Quotations About / On: HUMOR

  • 11.
    Cynicism is the humour of hatred.
    (Herbert Beerbohm, Sir Tree (1853-1917), British actor-manager. Quoted in Hesketh Pearson, Beerbohm-Tree, ch. 12 (1956).)
    More quotations from: Sir Tree, Herbert Beerbohm
  • 12.
    Nothing spoils a romance so much as a sense of humour in the woman.
    (Oscar Wilde (1854-1900), Anglo-Irish playwright, author. Lord Illingworth, in A Woman of No Importance, act 1.)
    More quotations from: Oscar Wilde, romance, woman
  • 13.
    Especially the transcendental philosophy needs the leaven of humor to render it light and digestible.
    (Henry David Thoreau (1817-1862), U.S. philosopher, author, naturalist. "Thomas Carlyle and His Works" (1847), in The Writings of Henry David Thoreau, vol. 4, pp. 333-334, Houghton Mifflin (1906).)
    More quotations from: Henry David Thoreau, humor, light
  • 14.
    Humor, however broad and genial, takes a narrower view than enthusiasm.
    (Henry David Thoreau (1817-1862), U.S. philosopher, author, naturalist. A Week on the Concord and Merrimack Rivers (1849), in The Writings of Henry David Thoreau, vol. 1, p. 397, Houghton Mifflin (1906).)
    More quotations from: Henry David Thoreau, humor
  • 15.
    Humour is consistent with pathos, whilst wit is not.
    (Samuel Taylor Coleridge (1772-1834), British poet, critic. repr. In Collected Works, vol. 14, ed. Kathleen Coburn (1990). "Table Talk," vol. 1 (1821), reported by Thomas Allsop in Letters and Conversations of S.T. Coleridge (1836).)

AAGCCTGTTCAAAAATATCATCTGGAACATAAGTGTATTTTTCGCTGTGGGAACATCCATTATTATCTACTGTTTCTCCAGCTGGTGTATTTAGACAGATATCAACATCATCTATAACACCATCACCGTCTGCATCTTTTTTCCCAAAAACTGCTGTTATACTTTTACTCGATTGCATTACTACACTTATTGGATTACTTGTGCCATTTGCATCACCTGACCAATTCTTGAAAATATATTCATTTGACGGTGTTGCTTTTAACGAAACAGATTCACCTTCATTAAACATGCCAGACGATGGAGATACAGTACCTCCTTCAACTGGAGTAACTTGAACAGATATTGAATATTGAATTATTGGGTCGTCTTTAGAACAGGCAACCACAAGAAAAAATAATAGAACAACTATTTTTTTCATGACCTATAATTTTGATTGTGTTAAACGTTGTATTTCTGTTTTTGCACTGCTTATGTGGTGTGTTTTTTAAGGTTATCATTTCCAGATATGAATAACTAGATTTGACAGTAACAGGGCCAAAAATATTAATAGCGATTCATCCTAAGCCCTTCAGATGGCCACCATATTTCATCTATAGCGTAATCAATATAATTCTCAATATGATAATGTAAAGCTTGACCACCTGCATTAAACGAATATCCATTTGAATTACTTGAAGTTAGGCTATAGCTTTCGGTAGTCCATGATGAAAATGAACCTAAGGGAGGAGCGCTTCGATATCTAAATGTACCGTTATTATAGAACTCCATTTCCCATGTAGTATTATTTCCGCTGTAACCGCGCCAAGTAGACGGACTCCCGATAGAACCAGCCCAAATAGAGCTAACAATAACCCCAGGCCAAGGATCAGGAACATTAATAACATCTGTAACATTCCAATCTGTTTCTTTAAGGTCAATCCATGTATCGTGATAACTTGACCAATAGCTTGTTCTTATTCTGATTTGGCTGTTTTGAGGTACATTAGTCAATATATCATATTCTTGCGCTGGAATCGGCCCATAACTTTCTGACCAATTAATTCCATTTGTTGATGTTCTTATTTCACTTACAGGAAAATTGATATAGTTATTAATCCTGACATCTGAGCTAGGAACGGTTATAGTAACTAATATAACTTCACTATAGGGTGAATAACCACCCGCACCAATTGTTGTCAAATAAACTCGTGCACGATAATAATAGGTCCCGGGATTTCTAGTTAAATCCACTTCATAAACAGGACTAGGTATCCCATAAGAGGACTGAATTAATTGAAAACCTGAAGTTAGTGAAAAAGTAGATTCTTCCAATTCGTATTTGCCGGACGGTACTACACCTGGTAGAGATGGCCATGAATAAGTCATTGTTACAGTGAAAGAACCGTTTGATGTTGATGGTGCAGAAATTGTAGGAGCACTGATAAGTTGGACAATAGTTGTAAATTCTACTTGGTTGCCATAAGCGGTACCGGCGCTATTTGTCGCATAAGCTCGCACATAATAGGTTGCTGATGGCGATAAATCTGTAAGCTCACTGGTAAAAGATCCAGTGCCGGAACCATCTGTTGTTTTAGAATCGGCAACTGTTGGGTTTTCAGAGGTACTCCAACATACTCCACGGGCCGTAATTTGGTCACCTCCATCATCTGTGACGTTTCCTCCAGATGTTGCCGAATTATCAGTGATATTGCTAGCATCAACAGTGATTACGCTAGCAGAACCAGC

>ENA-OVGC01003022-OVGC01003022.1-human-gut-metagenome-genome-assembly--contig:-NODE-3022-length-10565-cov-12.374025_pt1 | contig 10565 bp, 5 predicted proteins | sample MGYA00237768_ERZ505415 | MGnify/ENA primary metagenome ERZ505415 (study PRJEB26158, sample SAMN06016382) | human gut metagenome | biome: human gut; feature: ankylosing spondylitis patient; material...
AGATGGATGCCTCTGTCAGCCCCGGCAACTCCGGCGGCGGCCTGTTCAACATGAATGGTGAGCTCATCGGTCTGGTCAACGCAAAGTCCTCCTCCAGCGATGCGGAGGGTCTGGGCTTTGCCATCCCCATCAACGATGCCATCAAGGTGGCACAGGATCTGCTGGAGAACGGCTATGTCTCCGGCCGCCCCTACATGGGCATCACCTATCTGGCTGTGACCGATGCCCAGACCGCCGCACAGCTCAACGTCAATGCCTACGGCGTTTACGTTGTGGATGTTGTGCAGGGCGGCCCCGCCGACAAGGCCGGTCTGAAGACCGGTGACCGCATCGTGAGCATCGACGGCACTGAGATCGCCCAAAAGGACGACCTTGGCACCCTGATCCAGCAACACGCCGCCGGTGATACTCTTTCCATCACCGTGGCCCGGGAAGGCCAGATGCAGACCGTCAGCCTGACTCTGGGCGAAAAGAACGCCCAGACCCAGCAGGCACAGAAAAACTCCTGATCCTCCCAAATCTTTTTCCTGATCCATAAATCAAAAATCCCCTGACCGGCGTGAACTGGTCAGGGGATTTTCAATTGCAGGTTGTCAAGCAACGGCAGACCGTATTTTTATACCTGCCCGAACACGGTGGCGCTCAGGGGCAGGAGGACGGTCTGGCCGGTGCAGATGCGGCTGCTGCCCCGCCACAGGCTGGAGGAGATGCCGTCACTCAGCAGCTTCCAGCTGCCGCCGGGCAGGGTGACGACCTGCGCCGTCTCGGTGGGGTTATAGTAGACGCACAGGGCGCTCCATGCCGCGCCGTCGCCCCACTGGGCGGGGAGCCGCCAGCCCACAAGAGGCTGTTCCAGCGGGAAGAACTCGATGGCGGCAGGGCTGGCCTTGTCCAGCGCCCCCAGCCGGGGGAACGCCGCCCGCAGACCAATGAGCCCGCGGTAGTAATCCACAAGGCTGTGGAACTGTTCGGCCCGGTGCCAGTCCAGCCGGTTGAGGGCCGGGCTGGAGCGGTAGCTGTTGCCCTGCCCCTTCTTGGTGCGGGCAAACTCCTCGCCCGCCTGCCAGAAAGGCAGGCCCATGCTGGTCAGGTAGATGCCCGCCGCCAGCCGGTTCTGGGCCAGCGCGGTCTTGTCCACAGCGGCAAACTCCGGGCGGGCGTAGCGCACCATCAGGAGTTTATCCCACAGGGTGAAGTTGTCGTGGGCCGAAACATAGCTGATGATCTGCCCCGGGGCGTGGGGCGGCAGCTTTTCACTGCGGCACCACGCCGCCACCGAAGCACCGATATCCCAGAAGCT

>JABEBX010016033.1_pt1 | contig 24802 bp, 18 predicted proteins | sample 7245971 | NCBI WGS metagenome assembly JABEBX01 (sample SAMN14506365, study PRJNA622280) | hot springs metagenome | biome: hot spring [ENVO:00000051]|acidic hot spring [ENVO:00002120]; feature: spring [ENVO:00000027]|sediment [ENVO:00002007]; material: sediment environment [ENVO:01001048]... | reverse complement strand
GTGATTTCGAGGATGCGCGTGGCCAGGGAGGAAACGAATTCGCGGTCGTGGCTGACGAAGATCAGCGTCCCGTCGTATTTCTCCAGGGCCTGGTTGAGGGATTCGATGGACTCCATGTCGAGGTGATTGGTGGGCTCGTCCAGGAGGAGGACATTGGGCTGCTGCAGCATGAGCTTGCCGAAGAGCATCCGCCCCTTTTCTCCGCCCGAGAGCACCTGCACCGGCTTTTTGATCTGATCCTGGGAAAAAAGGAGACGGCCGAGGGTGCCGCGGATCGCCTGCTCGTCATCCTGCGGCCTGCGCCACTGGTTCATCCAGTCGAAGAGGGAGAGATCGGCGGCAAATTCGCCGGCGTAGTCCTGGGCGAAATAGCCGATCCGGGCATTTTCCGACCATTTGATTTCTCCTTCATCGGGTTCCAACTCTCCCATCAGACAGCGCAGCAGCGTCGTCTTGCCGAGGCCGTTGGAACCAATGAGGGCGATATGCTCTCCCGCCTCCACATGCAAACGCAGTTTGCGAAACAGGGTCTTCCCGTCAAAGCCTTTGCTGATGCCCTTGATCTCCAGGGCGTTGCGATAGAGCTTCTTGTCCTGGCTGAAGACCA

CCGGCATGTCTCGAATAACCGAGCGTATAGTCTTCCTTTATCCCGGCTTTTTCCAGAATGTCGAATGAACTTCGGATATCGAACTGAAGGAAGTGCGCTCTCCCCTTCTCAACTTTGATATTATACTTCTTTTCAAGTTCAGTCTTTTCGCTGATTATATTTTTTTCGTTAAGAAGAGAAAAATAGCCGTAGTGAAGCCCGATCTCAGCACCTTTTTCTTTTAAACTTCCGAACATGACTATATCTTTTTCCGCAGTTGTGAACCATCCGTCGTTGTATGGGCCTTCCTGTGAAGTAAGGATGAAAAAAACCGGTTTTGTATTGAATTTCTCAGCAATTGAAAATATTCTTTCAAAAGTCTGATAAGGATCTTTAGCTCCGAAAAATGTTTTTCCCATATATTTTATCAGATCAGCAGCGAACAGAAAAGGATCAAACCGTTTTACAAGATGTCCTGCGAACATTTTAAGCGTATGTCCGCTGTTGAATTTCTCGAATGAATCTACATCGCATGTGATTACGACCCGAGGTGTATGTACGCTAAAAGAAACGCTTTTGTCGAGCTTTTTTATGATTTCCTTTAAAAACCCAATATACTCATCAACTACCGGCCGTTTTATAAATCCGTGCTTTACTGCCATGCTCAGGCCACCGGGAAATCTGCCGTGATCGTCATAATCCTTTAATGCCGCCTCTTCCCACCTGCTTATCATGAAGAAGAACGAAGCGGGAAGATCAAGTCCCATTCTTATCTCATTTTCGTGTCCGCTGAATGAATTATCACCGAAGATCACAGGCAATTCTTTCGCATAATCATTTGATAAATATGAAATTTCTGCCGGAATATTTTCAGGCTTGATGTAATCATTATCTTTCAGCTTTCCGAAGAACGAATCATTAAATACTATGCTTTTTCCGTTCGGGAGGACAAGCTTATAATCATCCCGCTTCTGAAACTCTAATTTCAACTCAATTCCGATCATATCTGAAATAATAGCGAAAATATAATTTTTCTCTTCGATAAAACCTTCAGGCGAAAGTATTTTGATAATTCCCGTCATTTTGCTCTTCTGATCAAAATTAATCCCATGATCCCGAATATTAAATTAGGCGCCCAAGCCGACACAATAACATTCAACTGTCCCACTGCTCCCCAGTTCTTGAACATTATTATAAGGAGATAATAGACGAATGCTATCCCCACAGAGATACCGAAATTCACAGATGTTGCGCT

More quotations from: Samuel Taylor Coleridge
  • 16.
    There is so much humour in life that if you start laughing at it, you will not stop till you die.
    (Life)
    More quotations from: Piyush Dey
  • 17.
    Comedy is a necessity to get through life with the fewest scars. Humor is the best antidote to help relieve all struggles.
    (Suzy Kassem)
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  • 18.
    Never say a humorous thing to a man who does not possess humour. He will always use it in evidence against you.
    (Herbert, Sir Beerbohm (1853-1917), British actor-manager. Quoted in Hesketh Pearson, Beerbohm-Tree, ch. 12 (1956).)
    More quotations from: Sir Beerbohm, Herbert
  • 19.
    There seems to be no lengths to which humorless people will not go to analyze humor. It seems to worry them.
    (Robert Benchley (1889-1945), U.S. writer, humorist. After 1903What? "What Does It Mean?" Harper & Brothers (1938).)
    More quotations from: Robert Benchley, humor, people
  • 20.
    In some sort of crude sense, which no vulgarity, no humor, no overstatement can quite extinguish, the physicists have known sin; and this is a knowledge which they cannot lose.
    (J. Robert Oppenheimer (1904-1967), U.S. physicist. Lecture, November 25, 1947, delivered at Massachusetts Institute of Technology. "Physics in the Contemporary World," no. 50, Technology Review (1948). The remark became notorious when it was quoted in Time (February 23, 1948 and November 8, 1948).)
    More quotations from: J. Robert Oppenheimer, humor
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